Community,Manufacturing,Our People | October 18 2018

Belvidere Assembly Plant Gives “Seed Money” to Local Conservation Area

About 84 miles west of Chicago is the Kinnikinnick Creek Conservation Area, 429 acres of pure nature available for area residents and visitors to enjoy. Managed by the Boone County (Illinois) Conservation District (BCCD), this lush recreational area is located in the same county as the FCA US Belvidere Assembly Plant.

While half of the park is thriving, the other half is in desperate need of TLC. Most urgent is a 17-acre parcel invaded by numerous plant species over the past decade, degrading the habitat and forcing out native wildlife. These overbearing visitors outcompete the native plants that are necessary for local mammals, insects and birds to flourish.

The BCCD began the lengthy process of restoring this pocket of land in the fall of 2016. After hearing about this project in its backyard, Belvidere Assembly wanted to join the cause and donated $3,000 of “seed money” to support the revitalization efforts.

“Helping preserve the local environment for our employees and the community to enjoy is an important responsibility for the Belvidere plant,” said Michael Keefe, Belvidere’s Environment Lead. “In fact, this is a mission for our plants around the world.”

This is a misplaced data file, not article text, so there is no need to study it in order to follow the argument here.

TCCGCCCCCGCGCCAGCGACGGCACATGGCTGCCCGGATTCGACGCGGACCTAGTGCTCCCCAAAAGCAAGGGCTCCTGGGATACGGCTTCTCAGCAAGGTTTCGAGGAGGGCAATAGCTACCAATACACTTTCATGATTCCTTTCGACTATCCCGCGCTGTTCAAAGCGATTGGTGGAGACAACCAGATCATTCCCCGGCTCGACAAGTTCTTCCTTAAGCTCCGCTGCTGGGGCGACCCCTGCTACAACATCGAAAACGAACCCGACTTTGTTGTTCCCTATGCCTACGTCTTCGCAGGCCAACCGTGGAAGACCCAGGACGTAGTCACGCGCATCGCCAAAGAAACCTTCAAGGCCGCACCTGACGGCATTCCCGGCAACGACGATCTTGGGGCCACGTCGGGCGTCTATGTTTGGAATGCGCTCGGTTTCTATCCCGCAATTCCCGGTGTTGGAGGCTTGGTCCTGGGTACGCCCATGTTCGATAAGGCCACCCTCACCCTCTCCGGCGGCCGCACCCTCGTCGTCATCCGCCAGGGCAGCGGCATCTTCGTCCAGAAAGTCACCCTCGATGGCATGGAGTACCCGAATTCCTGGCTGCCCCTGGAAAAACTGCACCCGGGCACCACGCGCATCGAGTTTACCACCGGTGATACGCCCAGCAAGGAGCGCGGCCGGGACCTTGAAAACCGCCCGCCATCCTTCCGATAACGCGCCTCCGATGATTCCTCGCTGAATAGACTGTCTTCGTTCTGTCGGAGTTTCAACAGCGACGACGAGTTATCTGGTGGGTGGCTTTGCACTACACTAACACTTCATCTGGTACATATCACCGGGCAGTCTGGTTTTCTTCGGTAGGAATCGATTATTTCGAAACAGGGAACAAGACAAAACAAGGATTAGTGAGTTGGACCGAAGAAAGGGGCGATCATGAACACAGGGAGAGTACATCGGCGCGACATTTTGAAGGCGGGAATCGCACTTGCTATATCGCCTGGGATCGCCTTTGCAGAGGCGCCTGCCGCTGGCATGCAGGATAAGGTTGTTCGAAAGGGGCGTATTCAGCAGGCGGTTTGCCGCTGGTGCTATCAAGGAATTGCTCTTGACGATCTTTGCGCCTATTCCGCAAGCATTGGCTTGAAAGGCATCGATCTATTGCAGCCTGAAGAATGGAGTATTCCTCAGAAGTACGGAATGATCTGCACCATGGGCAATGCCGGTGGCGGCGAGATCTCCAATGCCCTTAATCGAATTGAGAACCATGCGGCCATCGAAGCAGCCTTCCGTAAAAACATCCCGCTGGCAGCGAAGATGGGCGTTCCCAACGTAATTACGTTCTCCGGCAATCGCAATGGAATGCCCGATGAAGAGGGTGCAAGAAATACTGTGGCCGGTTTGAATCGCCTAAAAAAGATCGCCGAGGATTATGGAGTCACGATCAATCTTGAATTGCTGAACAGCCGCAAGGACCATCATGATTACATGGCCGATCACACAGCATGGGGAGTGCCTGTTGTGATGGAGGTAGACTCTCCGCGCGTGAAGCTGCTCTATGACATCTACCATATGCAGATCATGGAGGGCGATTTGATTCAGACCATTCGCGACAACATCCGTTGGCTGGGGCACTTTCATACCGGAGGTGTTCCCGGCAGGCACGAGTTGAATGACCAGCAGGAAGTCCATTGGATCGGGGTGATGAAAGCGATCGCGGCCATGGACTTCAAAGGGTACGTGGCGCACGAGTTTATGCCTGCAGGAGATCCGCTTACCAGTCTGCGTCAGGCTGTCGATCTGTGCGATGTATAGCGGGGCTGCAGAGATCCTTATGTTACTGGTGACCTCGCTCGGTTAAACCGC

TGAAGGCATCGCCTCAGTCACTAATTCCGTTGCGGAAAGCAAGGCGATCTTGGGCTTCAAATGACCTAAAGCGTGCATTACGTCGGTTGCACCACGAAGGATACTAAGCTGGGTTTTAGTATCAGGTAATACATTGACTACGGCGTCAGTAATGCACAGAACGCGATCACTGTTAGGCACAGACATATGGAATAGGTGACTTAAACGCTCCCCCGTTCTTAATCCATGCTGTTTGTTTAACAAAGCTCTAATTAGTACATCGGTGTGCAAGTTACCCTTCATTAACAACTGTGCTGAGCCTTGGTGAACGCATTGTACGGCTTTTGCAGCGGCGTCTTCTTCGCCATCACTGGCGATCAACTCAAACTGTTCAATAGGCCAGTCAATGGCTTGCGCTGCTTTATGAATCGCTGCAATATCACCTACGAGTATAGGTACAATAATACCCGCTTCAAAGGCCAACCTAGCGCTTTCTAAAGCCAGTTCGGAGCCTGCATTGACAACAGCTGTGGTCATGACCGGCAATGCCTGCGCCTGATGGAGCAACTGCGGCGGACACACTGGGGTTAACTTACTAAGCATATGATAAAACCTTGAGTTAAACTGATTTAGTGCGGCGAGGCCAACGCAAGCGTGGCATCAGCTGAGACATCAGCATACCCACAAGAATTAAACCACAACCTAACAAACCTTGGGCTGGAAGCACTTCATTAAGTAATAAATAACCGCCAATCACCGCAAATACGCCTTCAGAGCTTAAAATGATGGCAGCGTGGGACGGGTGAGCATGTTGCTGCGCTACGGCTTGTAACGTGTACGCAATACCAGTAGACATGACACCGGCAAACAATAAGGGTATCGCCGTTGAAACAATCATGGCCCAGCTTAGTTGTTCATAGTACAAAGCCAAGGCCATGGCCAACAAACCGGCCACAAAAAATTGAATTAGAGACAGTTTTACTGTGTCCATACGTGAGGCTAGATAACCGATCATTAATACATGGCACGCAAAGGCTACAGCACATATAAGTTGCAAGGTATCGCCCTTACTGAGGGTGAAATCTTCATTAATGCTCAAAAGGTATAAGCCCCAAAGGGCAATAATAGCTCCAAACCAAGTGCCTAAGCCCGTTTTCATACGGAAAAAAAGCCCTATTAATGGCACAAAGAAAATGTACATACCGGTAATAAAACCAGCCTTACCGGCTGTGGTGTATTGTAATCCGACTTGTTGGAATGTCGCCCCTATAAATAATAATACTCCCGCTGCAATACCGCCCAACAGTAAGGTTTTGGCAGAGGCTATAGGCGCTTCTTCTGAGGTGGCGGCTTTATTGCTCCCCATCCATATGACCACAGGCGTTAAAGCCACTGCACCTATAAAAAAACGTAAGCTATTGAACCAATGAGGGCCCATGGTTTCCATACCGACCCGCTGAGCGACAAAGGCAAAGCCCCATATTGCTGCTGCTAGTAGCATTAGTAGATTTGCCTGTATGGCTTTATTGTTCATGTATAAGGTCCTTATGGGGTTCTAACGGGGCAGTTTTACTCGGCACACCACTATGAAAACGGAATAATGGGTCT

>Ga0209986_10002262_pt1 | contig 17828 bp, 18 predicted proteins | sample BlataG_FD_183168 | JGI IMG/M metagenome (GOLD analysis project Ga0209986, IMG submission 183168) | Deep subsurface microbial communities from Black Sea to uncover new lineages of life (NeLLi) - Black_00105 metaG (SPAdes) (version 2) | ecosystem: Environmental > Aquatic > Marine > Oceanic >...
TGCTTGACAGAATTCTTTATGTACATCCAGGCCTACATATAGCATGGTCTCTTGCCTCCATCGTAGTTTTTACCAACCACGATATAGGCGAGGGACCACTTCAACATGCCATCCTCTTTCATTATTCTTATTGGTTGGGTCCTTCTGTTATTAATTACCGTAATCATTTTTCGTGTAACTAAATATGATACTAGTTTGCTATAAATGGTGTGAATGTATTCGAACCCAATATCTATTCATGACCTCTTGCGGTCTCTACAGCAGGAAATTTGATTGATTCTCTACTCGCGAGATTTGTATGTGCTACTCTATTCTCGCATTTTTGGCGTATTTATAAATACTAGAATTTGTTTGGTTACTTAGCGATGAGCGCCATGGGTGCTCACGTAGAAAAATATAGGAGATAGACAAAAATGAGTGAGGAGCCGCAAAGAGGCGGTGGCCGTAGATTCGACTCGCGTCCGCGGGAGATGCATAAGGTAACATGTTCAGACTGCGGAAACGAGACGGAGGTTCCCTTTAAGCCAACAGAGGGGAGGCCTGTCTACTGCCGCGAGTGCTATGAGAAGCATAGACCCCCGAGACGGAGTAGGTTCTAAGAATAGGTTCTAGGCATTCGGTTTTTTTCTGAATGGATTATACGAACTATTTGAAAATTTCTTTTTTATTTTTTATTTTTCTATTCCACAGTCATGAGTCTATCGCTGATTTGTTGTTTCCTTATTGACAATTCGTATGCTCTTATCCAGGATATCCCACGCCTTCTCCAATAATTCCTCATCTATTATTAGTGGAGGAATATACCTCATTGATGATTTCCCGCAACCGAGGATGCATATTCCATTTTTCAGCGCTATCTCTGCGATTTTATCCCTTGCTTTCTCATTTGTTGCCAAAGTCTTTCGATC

The Company’s operating system, World Class Manufacturing, includes an environmental focus that supports initiatives inside and outside of our plant walls, promoting biodiversity and sustainability. 

So which seeds did Belvidere Assembly’s money purchase? A seed mix that will attract and support the rusty patched bumble bee, a pollinator recently added to the federal endangered species list. A variety of trees and shrubs will also be planted to support the growing habitat, which could include white oak trees and elderberry bushes.

The BCCD will continue to remove the invasive species through the winter of next year. At the end of winter, the seeds will be planted, followed by tree and shrub planting in the spring. Kinnikinnick visitors should expect to enjoy the newly restored area in the summer of 2021.